Thursday, August 30, 2012
I've been experiencing a strong sense of unease lately - an anxiety that's causing me to feel somehow stuck in an endless state of procrastination. No, I don't believe I'm paranoid, but it appears that things are getting messier and meaner by the day. There just doesn't seem to be much awareness of the fact that prejudices, outright ignorance and intolerance are taking over when it comes to public policy-making and, in particular, social welfare and our attitudes towards - for example - indigenous peoples, the mentally ill, the unemployed, junkies, asylum seekers and the economically-unempowered in general.
It's as if everyone's judging everyone else and those with good jobs and salaries are particularly quick to judge those who - for whatever reason - can't fend for themselves and require government support. They resent the fact that they "pay for everything", where others are given welfare payments and, for some, public housing, whilst having absolutely no idea of how difficult it is to exist on the dole. They think nothing of lumping less-fortunate people into neat stereotypes and don't appear to even consider them as individuals with their own stories. And in turn, people receiving welfare assistance fear that others - especially (in this country, at least) so-called 'boat people' seeking political asylum - will undermine or, at least, put added pressures on their own eligibility. So where is compassion? Where is empathy? Are we all narcissists now?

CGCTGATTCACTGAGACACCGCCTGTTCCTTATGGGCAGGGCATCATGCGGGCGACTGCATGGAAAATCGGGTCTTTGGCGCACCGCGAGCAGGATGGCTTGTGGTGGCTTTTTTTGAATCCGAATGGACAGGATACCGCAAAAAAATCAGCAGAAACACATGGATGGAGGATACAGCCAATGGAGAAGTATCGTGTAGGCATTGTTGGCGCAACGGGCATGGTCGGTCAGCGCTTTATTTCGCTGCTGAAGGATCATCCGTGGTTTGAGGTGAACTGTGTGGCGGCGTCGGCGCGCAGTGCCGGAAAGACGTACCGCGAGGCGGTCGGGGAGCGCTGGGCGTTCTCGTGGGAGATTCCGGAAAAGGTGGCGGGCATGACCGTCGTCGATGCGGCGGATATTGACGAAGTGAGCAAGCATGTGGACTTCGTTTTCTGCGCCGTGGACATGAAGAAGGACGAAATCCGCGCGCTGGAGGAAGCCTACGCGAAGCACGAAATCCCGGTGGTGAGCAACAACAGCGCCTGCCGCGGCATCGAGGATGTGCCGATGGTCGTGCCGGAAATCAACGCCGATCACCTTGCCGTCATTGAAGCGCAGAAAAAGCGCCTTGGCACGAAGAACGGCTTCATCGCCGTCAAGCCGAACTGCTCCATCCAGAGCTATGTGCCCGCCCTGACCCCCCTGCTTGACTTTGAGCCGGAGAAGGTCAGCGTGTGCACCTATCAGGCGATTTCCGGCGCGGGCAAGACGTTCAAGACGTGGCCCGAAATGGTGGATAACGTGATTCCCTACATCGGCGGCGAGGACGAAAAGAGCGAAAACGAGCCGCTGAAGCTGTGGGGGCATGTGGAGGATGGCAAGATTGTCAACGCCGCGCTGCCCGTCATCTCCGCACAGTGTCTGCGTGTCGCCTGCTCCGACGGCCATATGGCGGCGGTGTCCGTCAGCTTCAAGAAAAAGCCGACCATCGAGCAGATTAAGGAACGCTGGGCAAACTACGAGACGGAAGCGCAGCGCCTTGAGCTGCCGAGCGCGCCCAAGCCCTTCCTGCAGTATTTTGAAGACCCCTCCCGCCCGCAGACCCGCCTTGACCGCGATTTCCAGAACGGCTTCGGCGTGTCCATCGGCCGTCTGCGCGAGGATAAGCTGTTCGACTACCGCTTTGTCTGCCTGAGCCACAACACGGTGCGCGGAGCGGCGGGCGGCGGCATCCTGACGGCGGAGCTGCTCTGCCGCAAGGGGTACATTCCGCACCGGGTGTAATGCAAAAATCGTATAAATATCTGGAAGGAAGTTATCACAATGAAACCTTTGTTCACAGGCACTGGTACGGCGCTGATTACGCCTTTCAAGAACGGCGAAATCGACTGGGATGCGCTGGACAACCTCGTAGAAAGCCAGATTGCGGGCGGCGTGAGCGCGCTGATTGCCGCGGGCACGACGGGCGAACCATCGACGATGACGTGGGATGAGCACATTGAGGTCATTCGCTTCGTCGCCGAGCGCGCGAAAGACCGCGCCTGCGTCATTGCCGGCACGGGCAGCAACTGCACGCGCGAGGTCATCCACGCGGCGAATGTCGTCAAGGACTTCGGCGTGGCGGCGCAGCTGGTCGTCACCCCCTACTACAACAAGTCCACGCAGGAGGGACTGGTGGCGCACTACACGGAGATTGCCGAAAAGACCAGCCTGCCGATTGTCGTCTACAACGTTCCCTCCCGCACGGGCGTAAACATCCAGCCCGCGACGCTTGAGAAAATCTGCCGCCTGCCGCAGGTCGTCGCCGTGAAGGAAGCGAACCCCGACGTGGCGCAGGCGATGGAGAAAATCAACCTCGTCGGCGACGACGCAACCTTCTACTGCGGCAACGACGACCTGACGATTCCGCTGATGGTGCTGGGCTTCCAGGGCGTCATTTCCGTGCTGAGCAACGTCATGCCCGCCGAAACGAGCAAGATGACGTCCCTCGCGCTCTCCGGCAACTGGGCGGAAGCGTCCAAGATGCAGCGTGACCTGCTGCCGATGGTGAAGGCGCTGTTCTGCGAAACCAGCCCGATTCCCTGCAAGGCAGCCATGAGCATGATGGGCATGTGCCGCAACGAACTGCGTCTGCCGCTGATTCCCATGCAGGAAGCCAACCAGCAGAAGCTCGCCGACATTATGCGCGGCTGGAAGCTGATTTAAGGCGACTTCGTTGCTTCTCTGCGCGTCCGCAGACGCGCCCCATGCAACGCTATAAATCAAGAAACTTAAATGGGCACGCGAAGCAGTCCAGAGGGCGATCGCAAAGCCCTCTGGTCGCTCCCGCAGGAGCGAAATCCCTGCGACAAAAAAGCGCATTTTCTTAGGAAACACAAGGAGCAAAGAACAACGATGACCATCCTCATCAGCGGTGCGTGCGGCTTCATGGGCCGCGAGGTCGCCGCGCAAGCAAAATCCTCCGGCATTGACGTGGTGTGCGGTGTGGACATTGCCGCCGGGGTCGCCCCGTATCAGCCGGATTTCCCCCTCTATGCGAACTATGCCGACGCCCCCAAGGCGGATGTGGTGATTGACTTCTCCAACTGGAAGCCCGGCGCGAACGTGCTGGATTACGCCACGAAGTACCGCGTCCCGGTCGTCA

It's true that we live in a time of multiple distractions. Outside of work, we are busy, busy, busy - constantly texting and tweeting and updating, shopping and entertaining ourselves and (hopefully) making things for ourselves. There is always so much to get on with. Personal appearance seems to have become so out-of-proportionally important. Of course, to be beautiful, one must be eternally youthful-looking, with features that 'pop', and we must have perfect hair 24-7, no matter how many products and procedures are routinely required. It's all so high-maintenance. A 'look' is chosen for one's self (as if out of a number of 'templates' - like we use for our blogs), because anything subtle or individualistic isn't desirable or even noticeable - certainly not employable. We must fit in, because this is a very conformist time. Does anyone even notice anything (or anyone) outside of their own little universe any more? Are we actually afraid to be ourselves now and, worse still, are we refusing to even acknowledge it?
With all this going on, why aren't we in a constant state of protest? We should be screaming in the streets to protect our rights, because they will be taken away if we neglect to remain vigilant in our insistence upon having them upheld.
What's going on?
Anyway, this photo - sent to me from a friend now living in Vancouver, that she said she took in the apparently 'gay neighbourhood' of Davies Street - reminds me of that fantastic, fun and happy irreverence of the punk era. It is an example of the fact that it does still exist and that there is life outside of conformism.
(Don't forget to click on the pic!)